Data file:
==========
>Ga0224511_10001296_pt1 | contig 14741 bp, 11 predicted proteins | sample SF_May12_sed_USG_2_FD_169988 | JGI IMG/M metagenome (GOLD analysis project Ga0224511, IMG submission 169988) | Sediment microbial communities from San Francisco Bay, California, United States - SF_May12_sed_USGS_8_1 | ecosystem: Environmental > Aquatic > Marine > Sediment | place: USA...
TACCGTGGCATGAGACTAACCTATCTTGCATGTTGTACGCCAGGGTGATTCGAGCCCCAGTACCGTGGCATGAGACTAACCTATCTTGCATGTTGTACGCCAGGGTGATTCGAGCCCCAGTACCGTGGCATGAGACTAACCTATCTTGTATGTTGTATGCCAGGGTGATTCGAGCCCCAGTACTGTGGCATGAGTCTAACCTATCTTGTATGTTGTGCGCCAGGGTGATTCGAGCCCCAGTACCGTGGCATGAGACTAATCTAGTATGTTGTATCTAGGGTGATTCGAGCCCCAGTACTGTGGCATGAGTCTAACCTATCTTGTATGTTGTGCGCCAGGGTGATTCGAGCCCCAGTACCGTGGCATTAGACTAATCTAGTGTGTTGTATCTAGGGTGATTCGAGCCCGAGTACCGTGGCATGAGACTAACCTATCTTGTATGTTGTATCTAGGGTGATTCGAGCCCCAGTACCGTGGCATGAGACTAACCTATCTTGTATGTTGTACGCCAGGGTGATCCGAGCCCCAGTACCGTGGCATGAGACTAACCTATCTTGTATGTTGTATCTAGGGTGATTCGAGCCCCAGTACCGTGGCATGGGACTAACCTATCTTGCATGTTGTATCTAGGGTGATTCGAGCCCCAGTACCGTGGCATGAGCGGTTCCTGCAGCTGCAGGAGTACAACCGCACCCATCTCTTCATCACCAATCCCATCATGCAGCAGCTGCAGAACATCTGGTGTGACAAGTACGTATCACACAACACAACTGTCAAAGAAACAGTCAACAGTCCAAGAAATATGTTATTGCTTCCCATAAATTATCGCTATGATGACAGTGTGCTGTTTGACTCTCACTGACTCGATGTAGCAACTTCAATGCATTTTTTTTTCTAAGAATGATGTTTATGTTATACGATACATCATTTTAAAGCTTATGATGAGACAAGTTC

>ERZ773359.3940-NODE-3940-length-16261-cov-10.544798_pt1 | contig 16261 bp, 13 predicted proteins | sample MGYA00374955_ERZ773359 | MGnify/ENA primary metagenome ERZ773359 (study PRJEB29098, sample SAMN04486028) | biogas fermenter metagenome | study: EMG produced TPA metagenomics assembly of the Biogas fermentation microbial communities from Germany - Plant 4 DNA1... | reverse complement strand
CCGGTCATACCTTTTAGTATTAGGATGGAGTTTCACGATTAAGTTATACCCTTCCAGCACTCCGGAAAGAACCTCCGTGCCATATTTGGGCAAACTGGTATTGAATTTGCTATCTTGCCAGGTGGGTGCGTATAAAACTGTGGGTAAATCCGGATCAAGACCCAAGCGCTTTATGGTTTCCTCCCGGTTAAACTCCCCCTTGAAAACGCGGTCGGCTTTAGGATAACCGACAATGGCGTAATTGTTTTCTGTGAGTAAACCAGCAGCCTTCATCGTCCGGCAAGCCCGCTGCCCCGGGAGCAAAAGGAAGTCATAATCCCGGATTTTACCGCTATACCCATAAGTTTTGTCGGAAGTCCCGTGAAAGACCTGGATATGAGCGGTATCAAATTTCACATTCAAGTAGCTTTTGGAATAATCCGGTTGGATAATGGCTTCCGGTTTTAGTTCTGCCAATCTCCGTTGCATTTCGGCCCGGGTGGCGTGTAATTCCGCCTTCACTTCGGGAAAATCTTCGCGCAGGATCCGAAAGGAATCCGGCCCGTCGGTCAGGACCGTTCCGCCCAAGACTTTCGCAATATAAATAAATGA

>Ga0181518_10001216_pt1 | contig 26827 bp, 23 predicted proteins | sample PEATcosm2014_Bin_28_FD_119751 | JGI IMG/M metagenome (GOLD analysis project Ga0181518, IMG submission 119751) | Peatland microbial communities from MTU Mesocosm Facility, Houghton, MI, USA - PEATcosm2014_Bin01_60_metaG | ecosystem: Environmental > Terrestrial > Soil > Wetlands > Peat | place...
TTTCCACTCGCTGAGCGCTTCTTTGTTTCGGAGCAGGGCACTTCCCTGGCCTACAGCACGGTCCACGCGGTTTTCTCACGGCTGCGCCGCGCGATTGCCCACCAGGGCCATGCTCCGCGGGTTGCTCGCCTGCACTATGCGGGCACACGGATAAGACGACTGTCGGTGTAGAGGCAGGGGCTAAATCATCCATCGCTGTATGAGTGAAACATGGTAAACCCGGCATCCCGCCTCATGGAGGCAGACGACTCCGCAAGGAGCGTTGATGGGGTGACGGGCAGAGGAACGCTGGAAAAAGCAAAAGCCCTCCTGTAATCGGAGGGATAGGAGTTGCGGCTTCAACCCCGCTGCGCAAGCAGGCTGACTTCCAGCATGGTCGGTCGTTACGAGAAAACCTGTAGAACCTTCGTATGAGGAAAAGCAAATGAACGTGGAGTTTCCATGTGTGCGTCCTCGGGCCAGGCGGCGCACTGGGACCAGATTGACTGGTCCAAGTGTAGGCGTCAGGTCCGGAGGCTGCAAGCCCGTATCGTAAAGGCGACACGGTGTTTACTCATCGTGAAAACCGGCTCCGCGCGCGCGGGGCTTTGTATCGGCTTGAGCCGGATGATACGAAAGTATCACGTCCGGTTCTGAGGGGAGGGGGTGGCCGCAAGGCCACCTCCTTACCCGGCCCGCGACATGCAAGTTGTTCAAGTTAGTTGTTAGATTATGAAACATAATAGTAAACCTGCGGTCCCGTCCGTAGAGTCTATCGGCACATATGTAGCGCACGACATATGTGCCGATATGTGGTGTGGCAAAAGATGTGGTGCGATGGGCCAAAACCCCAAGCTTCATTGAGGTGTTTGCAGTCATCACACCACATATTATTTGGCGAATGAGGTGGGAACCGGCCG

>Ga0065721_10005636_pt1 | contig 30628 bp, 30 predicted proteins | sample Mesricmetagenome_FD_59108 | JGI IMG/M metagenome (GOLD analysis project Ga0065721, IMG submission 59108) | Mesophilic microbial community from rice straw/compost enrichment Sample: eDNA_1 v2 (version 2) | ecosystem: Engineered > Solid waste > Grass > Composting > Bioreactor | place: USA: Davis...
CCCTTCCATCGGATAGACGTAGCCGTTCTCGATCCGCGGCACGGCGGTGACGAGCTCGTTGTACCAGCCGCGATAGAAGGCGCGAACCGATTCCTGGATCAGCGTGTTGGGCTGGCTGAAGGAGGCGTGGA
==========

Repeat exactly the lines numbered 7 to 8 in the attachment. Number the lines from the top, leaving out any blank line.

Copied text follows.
>Ga0065721_10005636_pt1 | contig 30628 bp, 30 predicted proteins | sample Mesricmetagenome_FD_59108 | JGI IMG/M metagenome (GOLD analysis project Ga0065721, IMG submission 59108) | Mesophilic microbial community from rice straw/compost enrichment Sample: eDNA_1 v2 (version 2) | ecosystem: Engineered > Solid waste > Grass > Composting > Bioreactor | place: USA: Davis...
CCCTTCCATCGGATAGACGTAGCCGTTCTCGATCCGCGGCACGGCGGTGACGAGCTCGTTGTACCAGCCGCGATAGAAGGCGCGAACCGATTCCTGGATCAGCGTGTTGGGCTGGCTGAAGGAGGCGTGGA